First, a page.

“Sustainability,” “Going green,” – If buzzwords could capture carbon, global warming would have been solved already. Change requires understanding, the will to act, and accountability. Many companies are striving to be sustainable, but let’s look beyond the buzzwords and explore what sustainability means and how microlearning can help it be part of a company’s culture.
What images pop into your mind when you think of “sustainability?”
None of these are wrong but are elements of larger concepts that comprise a company’s sustainability strategy. Teaching sustainability requires a comprehensive approach that cannot be taught in one article or event. Let us define what we mean by business sustainability and explore how it can be trained and socialized throughout an organization.
Sustainability, at the most fundamental level, means the ability to sustain a process continuously over time. To achieve this, the process must not deplete the resources it requires. Traditionally, resources refer to natural or physical assets. A more holistic approach includes social sustainability (supporting and giving back to the community) and economic sustainability (the ability of an economy to support a defined level of economic production indefinitely), comprising what the U.N. defines as the three pillars of sustainability:
Moving Beyond the Green
Each of the three pillars of sustainability has underlying concepts, considerations, and different use cases, far more than can be taught in an article or singular training event. The elements of sustainability that quickly come to mind, like recycling, and energy conservation, can only be considered if taken into the larger tapestry of social and economic concepts. For example, supply chain management is a critical factor in economic sustainability but may not come immediately into mind.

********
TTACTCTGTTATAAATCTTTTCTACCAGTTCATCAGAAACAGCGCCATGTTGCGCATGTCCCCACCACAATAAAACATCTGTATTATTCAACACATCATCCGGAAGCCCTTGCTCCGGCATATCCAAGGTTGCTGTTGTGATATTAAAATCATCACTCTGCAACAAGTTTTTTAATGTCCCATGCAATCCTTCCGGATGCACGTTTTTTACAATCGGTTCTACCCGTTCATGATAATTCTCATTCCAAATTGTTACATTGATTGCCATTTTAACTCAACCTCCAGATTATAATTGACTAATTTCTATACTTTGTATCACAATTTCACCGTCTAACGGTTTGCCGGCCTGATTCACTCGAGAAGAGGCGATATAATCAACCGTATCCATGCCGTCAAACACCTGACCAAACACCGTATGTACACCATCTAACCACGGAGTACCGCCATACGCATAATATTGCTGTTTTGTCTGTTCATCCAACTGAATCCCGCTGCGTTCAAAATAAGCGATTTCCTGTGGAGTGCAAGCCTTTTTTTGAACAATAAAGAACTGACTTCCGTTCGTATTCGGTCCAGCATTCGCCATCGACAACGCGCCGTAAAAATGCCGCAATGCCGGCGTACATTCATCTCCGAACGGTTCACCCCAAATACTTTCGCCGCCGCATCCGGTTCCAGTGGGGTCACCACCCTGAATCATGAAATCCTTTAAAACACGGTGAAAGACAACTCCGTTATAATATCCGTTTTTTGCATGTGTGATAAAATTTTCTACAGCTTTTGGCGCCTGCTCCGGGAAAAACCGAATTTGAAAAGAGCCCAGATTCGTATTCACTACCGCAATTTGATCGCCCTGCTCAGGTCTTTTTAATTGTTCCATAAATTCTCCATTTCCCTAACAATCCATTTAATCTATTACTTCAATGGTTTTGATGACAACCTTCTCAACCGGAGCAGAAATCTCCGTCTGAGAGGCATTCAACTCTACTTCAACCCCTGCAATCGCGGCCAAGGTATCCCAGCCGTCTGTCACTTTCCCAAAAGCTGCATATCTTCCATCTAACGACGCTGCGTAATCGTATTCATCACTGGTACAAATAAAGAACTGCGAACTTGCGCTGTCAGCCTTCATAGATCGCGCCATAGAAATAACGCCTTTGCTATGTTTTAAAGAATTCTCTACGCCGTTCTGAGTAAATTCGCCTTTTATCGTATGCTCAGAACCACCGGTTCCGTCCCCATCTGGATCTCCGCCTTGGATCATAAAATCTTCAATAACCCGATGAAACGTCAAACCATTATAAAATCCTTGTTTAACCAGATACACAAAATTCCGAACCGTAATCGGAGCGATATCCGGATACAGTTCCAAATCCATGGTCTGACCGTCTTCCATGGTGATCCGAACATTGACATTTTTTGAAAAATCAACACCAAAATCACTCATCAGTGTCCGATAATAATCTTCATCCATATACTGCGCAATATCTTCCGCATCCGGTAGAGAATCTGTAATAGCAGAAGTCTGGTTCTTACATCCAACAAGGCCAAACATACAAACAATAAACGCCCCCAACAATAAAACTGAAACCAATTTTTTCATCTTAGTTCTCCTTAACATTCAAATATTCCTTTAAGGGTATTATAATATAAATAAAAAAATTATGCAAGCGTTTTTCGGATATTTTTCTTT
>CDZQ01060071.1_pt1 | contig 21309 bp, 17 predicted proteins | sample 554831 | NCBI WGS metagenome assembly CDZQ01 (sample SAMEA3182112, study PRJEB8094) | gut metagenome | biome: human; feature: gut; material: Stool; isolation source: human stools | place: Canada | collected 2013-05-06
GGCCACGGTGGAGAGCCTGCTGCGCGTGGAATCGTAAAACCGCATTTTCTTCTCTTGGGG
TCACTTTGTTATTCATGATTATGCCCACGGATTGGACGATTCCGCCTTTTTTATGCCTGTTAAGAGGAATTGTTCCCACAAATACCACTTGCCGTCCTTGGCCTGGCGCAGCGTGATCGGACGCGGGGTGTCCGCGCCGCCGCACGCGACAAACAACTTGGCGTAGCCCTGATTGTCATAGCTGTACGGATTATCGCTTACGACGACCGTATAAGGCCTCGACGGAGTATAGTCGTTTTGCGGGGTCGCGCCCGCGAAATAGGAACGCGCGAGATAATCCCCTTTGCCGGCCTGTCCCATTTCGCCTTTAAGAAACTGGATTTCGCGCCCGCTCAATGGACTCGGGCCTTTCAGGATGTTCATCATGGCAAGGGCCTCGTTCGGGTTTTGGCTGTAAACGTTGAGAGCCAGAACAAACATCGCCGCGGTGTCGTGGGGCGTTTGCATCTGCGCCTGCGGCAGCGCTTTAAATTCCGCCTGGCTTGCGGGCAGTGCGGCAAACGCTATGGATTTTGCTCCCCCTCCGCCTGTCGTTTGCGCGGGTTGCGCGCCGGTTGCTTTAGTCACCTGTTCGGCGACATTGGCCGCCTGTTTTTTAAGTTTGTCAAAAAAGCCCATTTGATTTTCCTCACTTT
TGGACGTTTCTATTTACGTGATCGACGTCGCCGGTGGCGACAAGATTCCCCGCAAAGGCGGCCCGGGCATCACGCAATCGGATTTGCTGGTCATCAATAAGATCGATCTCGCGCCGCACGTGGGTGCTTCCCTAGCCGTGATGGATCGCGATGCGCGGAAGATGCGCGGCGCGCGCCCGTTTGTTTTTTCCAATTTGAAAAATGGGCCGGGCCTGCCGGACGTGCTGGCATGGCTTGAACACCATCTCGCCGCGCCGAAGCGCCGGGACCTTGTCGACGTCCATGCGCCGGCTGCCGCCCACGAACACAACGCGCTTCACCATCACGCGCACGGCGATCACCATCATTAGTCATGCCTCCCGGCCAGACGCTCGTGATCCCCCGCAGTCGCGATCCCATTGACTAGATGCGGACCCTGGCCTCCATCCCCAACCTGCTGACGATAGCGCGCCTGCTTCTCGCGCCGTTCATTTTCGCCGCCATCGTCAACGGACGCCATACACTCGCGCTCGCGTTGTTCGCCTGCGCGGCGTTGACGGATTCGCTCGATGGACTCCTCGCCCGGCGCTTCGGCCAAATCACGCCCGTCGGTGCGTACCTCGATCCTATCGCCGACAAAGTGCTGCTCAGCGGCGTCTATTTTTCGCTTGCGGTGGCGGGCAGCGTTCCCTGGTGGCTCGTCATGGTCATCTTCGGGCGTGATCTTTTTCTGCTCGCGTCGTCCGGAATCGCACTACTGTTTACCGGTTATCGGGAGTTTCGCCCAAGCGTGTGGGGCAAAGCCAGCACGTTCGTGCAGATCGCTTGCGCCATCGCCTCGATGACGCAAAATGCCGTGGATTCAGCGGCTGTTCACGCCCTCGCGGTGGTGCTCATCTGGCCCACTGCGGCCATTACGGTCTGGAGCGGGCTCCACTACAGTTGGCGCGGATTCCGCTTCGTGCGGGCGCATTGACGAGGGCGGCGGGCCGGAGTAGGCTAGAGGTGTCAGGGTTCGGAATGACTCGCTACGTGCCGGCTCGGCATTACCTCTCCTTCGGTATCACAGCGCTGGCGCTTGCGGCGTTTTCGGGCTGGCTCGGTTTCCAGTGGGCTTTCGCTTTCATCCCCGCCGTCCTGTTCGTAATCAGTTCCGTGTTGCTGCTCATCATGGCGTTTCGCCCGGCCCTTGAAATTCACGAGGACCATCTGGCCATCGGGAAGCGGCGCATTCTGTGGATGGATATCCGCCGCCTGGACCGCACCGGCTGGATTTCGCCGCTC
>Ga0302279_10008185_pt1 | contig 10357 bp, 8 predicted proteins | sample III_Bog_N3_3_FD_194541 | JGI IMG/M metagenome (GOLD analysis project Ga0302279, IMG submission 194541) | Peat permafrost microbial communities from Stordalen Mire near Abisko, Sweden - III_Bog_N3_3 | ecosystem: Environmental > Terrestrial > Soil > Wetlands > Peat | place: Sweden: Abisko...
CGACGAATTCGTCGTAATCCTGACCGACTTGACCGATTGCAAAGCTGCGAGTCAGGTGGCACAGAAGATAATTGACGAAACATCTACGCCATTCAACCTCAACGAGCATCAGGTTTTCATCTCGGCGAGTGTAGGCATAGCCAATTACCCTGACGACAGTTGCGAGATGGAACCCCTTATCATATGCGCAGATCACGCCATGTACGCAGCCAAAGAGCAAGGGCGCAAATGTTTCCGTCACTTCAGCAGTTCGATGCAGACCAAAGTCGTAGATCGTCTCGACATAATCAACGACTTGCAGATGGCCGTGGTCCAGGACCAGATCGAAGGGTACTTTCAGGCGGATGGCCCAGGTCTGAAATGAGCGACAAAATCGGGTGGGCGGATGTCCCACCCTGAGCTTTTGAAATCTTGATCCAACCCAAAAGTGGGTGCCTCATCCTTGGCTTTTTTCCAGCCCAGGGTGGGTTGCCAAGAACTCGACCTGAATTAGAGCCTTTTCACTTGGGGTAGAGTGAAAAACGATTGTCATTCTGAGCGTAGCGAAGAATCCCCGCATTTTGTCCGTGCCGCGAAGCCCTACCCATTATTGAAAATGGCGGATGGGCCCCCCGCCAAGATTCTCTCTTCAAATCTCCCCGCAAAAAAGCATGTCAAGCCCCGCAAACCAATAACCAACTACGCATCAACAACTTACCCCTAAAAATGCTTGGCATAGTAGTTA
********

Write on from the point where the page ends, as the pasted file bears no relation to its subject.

Microlearning and spaced-adaptive repetition of key concepts are superbly suited to enable the concepts underlining sustainability to become part of your company’s culture. Microlearning takes the key concepts and chunks them into easily remembered learning bites (for example, research has shown that, for most companies, the supply chain is responsible for the bulk of their environmental impact). Spaced repetition moves information to long-term memory by metered exposure, and adaptive learning builds increased competency by building upon this growing knowledge paradigm.
For example, a learner may have demonstrated that they know what supply chain sustainability is and why it is essential (supply chain is responsible for most of a company’s environmental impact) and can now apply those concepts to implementing a strategy, such as reducing shipping distance by selecting more local suppliers.
Microlearning and spaced-adaptive repetition can help a company move its sustainability initiative from concepts to strategy to actions and accountability.